Products in the Spotlight: Skin Cream

Origins of Skin Cream

Skin cream is probably as old as civilization.  Excavations from sites dated to 10,000 BCE have uncovered ceramic jars containing mixtures of animal fat and olive oil which may have been used as skin ointments.  Jezebel‘s use of cosmetics is noted in the Bible. Nero’s wife Pompeiia was known to apply powder made of white lead to her face. During the Renaissance, it was popular among the nobility to apply a toxic mixture made up of white lead and mercury.  For puritanical moral reasons, the use of cosmetics was outlawed in Pennsylvania during colonial times.

History of Cosmetics
(article abstract)
J. Chem. Educ., 1979, 56 (1), p 46

During the Pennsylvania oil rush, workers found that by rubbing  “rod wax” from oil rig pumps on their hands, they could effectively soothe their burns, abrasions, and dry skin. This accidental discovery led to development of the petroleum based skin balm Vaseline in 1859.

Skin cream is a simple emulsion of water and oil, which can be made at home with a blender.  Today, the largest cosmetics company in the world is L’Oréal.

Trends in Skin Cream Marketing

Obviously, skin cream has a moisturizing effect on the skin.  Nearly everyone has used skin cream at least once in his or her life to treat a patch of dry skin. But can skin cream do more than moisturize?  Cosmetics companies make billions promoting the fiction that their products do much, much more.

In a clever scam to increase sales and differentiate its skin lotion from competitors, a skin cream company operating in the United States in the 1940’s made a bold claim: the cream would reverse the signs of aging.  The Federal Trade Commission sued Charles of the Ritz, the manufacturer of “Rejuvenessence,” and the company was forced to discontinue its deceptive marketing.

Preying upon the fear of aging and unattractiveness from which all humans suffer has become a profit model that scores of companies have run with. For the past seventy years, certain skin cream companies have seemingly felt they had a free pass to include fanciful claims on packaging.  The usual pattern is:  moisturizing skin cream + a special ingredient  = a more expensive product which sells better.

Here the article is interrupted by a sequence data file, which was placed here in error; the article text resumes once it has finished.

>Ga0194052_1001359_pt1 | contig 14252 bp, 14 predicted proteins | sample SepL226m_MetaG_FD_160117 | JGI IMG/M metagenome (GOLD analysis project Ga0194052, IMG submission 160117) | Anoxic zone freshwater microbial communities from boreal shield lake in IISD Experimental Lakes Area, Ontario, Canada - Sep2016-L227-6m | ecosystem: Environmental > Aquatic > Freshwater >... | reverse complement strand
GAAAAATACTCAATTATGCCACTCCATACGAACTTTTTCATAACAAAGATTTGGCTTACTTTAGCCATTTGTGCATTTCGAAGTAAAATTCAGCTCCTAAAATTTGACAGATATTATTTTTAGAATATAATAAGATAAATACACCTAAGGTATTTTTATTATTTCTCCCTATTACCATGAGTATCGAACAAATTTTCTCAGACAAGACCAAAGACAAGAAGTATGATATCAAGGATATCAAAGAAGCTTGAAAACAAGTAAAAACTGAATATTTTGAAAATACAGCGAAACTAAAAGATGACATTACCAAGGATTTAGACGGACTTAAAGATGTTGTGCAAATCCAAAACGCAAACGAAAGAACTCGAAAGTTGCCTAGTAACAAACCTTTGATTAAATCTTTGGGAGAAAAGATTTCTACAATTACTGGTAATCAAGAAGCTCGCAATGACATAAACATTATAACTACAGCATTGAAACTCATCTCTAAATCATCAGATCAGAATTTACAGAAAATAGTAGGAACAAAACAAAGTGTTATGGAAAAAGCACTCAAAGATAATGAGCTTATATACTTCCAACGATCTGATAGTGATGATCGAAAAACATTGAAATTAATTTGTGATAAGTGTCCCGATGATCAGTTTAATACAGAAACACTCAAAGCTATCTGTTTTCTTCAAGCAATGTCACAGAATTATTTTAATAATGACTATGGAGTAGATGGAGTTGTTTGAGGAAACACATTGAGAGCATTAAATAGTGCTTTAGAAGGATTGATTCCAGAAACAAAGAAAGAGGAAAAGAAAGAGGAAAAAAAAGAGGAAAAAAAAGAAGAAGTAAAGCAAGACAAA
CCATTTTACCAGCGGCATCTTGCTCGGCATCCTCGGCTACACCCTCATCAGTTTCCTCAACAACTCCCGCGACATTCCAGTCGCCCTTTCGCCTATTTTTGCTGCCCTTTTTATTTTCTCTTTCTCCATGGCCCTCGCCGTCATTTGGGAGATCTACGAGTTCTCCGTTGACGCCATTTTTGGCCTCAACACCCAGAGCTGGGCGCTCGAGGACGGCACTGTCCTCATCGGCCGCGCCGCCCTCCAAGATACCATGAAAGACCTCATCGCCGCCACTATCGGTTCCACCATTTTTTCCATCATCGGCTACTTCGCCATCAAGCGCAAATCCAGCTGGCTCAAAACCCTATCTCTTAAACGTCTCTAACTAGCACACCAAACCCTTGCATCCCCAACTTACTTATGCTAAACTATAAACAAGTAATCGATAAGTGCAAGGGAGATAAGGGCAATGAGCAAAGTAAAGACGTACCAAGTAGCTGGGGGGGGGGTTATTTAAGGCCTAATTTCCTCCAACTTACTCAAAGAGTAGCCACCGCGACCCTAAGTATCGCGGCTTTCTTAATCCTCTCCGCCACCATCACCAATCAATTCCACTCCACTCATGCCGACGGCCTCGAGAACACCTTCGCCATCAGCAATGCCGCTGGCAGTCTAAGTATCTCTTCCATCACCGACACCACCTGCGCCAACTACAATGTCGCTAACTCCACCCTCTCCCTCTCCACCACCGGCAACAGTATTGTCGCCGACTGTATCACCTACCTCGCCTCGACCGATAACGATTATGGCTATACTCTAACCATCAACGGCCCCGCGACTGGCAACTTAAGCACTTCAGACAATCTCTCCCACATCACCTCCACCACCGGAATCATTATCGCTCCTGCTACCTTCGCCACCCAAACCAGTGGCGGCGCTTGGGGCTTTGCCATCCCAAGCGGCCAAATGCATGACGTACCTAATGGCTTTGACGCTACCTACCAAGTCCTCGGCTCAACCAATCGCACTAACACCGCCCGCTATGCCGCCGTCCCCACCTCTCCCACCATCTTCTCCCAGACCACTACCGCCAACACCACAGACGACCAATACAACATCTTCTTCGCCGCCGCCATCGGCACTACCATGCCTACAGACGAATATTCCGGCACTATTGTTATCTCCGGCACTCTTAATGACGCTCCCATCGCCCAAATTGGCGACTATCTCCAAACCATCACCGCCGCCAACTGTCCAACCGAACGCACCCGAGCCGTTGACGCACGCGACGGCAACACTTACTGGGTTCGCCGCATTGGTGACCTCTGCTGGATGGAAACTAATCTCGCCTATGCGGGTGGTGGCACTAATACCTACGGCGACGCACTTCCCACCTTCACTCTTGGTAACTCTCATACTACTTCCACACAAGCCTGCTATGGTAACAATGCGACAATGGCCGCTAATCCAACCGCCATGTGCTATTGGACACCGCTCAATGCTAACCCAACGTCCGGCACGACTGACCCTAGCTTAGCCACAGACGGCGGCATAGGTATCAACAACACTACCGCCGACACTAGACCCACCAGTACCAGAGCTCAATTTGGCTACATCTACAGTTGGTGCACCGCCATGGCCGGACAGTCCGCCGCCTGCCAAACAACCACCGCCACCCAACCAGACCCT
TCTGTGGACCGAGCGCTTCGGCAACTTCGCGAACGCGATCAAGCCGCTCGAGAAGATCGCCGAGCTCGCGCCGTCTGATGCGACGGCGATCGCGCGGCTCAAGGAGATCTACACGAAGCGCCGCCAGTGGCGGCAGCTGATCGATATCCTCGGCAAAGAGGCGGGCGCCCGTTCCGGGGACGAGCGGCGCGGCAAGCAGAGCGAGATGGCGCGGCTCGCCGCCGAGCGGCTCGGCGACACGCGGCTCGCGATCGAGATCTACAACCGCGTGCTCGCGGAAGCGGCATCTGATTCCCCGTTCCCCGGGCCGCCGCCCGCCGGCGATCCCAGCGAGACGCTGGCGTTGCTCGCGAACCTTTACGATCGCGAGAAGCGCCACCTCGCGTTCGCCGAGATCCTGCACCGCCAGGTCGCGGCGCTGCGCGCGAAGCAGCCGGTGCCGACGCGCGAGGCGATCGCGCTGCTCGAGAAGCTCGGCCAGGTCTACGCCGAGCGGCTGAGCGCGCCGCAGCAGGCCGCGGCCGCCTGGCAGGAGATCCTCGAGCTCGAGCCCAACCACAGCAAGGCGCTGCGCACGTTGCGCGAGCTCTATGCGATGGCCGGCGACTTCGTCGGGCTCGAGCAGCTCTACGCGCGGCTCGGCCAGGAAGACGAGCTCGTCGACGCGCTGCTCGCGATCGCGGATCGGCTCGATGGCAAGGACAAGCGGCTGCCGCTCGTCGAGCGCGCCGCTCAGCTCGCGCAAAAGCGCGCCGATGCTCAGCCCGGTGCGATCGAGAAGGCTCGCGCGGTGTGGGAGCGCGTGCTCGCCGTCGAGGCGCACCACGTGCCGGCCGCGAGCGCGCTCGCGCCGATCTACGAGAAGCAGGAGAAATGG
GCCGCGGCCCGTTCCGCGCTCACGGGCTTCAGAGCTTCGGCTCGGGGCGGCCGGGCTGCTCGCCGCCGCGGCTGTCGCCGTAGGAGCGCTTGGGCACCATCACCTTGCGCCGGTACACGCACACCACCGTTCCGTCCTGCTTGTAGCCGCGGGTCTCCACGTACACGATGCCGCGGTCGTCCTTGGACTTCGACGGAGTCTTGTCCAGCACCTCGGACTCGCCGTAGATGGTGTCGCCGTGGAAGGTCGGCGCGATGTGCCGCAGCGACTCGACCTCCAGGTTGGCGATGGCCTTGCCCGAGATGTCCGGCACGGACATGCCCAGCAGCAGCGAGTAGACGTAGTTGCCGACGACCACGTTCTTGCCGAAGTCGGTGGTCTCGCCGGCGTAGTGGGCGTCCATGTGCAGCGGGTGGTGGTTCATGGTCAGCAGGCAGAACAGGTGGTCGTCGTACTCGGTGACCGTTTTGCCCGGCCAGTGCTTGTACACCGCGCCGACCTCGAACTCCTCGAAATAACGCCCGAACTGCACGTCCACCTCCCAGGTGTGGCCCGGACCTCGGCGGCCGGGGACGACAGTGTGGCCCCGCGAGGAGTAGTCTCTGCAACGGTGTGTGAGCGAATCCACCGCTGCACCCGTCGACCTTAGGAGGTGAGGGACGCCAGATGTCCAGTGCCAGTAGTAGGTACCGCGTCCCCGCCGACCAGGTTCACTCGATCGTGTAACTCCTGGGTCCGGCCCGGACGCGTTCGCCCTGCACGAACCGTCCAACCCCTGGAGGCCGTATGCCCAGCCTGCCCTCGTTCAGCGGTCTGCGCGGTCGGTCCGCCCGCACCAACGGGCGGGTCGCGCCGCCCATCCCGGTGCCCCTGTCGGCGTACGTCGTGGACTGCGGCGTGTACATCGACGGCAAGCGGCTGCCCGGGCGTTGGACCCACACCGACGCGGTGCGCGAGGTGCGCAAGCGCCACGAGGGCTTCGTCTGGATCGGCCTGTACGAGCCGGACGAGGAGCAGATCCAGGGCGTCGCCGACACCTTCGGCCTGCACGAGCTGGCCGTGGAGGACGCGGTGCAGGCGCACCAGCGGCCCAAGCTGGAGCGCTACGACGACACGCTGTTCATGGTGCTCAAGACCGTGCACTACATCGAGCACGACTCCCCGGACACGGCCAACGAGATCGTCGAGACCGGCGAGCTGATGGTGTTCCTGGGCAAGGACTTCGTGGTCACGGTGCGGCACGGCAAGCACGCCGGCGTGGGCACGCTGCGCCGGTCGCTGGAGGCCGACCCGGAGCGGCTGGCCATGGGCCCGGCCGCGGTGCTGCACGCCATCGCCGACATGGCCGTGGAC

Anti-aging claims are not the only suspect add-ons to moisturizer.  Skin creams that make anti-cellulite claims are rife, some of which have attracted class action lawsuits in the U.S. In non-U.S. markets, such as India, cosmetic companies are profiting on some kind of cultural/race envy which this writer cannot comprehend.  Ethnically insulting whitening creams purport to lighten users’ skin. These products represent the negation of one’s identity through the application of a consumer good.   People should be proud of their race and heritage. It is sad that women around the world are trying to emulate the images of women they receive from Western-dominated film and media.  The look of being a vapid, malnourished strumpet from Los Angeles is nothing to strive for. It is not at all surprising that cosmetics companies are racing to profit from an irrational and unhealthy desire to copy how Caucasian American actresses and models look.  Bollywood skin cream ads exemplify this disturbing trend, with L’Oreal leading the charge toward global whiteness, with “white perfect” skin cream.

World’s Leading Skin Companies

Loreal SA (OR: FP) is in the lead, followed by Procter & Gamble (NYSE: PG) , Unilever (NYSE: UL) and Avon Products, Inc. (NYSE: AVP) .

Deception in Skin Cream Marketing

There is a commonality between all skin cream that is marketed in a deceptive manner.  They are all dressed up  as something more than simple skin moisturizer.  It is important to realize that moisturizer is basically a blend of water and petroleum-based oil, or water combined with glycerin.  Water plus oil emulsifier prevents moisture loss in the skin, whereas water plus glycerin emulsifier attracts moisture to the skin.  Oil and glycerin ingredients are extremely inexpensive.  The deceptive skin creams usually include some “special ingredient,” that gives it the unique properties that supposedly justify the price premium charged.

What to Expect

In September of 2012, the FDA began a crackdown on allegedly deceptive skin cream claims. A wave of consumer protection class action lawsuits related to skin cream claims are likely to follow.  The claims made by marketers will probably be toned down in response. Language on packaging such as “anti-wrinkle” will probably replace “anti-aging.”  However, skin creams that promise to reverse the signs of aging will always exist in one form or another.

1 Comment

Filed under Products in the Spotlight, Uncategorized

One response to “Products in the Spotlight: Skin Cream

  1. Pingback: Anti-Aging Cosmetics Class Action Investigation « Massachusetts Consumer Law Blog

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